As a homeowner with a mortgage, it's your right to "replace" your mortgage financing at any time.
There are a number of reasons why you might want to get new financing.
Maybe mortgage rates have dropped and the rate you're currently paying is higher than today's mortgage rates. Or, maybe your home equity has increased and you want to take cash out for home improvements or other causes.
You might even want to switch your mortgage from a 30-year fixed-rate mortgage to something shorter such as a 15-year fixed-rate mortgage; or, to an adjustable-rate mortgage instead.
When you replace your mortgage financing, it's known as a home loan refinance.
You can ask for a refinance at any time, and you can work with any mortgage lender in the county -- not just your current one.Click to see today's rates (Sep 28th, 2016)
Homeowners have a multitude of refinance options. The path you choose should depend on the reason why you're refinancing.
In general, refinances can be grouped into three categories.
The "rate and term" refinance is meant to replace your existing mortgage with a new loan of lower mortgage rate, different term, or both.
With a rate-and-term refinance, the starting balance of the new loan is similar to the existing balance of the loan being replaced. Refinance fees are paid by you as cash; or, are paid by the lender using a low-closing cost refinance.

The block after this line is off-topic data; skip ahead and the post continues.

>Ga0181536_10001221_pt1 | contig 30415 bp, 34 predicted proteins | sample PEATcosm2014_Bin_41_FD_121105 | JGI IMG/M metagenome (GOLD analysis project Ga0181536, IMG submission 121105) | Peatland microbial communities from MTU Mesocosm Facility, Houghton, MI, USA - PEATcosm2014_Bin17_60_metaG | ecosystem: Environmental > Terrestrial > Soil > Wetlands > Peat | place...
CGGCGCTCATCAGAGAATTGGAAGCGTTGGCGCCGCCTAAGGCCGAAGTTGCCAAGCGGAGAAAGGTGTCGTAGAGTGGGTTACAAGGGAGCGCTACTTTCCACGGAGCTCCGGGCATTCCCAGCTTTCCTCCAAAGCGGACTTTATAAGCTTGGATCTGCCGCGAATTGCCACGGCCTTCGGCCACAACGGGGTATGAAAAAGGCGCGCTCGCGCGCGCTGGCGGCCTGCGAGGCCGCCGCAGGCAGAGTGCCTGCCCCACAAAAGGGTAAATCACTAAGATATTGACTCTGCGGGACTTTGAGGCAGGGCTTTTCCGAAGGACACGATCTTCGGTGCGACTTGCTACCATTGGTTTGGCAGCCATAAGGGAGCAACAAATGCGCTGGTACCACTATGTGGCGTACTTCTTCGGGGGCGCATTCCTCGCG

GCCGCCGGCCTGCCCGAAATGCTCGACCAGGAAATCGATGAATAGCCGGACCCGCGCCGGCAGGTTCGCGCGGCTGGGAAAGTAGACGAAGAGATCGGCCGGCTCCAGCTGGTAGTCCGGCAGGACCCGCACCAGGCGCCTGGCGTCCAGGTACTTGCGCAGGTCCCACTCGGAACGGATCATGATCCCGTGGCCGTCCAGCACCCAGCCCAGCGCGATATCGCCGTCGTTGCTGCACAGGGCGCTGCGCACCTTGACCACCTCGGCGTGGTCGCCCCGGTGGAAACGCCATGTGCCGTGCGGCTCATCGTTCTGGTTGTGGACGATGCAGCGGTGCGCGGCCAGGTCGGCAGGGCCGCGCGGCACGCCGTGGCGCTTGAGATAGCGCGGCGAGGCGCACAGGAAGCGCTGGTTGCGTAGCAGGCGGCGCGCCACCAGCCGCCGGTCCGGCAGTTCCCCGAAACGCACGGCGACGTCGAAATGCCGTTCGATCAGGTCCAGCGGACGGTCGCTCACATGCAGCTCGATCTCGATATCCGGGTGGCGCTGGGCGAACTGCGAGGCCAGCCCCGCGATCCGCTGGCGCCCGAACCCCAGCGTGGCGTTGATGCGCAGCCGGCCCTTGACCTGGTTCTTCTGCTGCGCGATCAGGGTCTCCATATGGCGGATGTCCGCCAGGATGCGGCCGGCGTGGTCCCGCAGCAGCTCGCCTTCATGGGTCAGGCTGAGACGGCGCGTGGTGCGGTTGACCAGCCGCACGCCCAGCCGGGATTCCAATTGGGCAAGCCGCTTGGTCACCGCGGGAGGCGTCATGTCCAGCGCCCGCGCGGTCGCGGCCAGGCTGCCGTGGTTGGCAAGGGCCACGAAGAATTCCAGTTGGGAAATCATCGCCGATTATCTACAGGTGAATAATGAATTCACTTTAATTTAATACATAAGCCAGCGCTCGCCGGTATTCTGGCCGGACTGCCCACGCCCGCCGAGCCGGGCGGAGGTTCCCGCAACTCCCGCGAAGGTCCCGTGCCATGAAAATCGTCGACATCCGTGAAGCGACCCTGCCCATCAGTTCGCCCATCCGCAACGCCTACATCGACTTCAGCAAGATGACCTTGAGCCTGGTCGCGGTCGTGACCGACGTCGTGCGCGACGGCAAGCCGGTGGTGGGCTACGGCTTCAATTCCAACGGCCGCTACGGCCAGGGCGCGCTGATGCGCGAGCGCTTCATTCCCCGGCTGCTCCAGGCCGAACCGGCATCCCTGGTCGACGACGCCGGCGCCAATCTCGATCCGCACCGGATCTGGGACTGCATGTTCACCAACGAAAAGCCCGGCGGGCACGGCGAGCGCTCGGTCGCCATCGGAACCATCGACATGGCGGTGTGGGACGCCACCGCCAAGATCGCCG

The "limited cash out" refinance is very similar to the rate-and-term refinance, except that closing costs are added to your loan balance. Your starting mortgage balance, therefore, approximates your existing loan balance plus whatever costs are incurred as part of the transaction.
Lastly, there's the "cash out refinance".
With a cash-out refinance, the lender converts a portion of your home equity into cash, which it hands to at closing.
In a cash-out refinance transaction, your new starting mortgage balance is equal to your existing loan balance plus your refinance costs, plus whatever extra cash you've requested from your available home equity.Click to see today's rates (Sep 28th, 2016)
For certain homeowners, there is a fourth refinance option.
Known as a "streamline refinance", it's a low-documentation, reduced-paperwork refinance which can often close in half the time as a regular refinance.
Streamline refinances are restricted by mortgage type:
In general, streamline refinance loans don't require home appraisals to be performed and, many times, they waive the typical income and asset verifications required by a standard rate-and-term refinance.
Streamline refinances are restricted to rate-and-term and limited cash out. You may not do a cash out refinance via a streamline refinance loan.Click to see today's rates (Sep 28th, 2016)
Applying for a mortgage refinance is similar to applying for a "purchase" mortgage loan -- shop for low rates among multiple lenders, then select the lender with which you want to work.
Always shop between two or more lenders when you're shopping for a mortgage rate.
With only a few exceptions, as part of your refinance, you'll be asked to re-verify your income, your assets, your employment, and any changes in your credit history.
For example, in order to document income, you'll be asked to show recent pay stubs and W-2s for the prior two years; and, you may be asked to show your two most recent years of federal tax returns.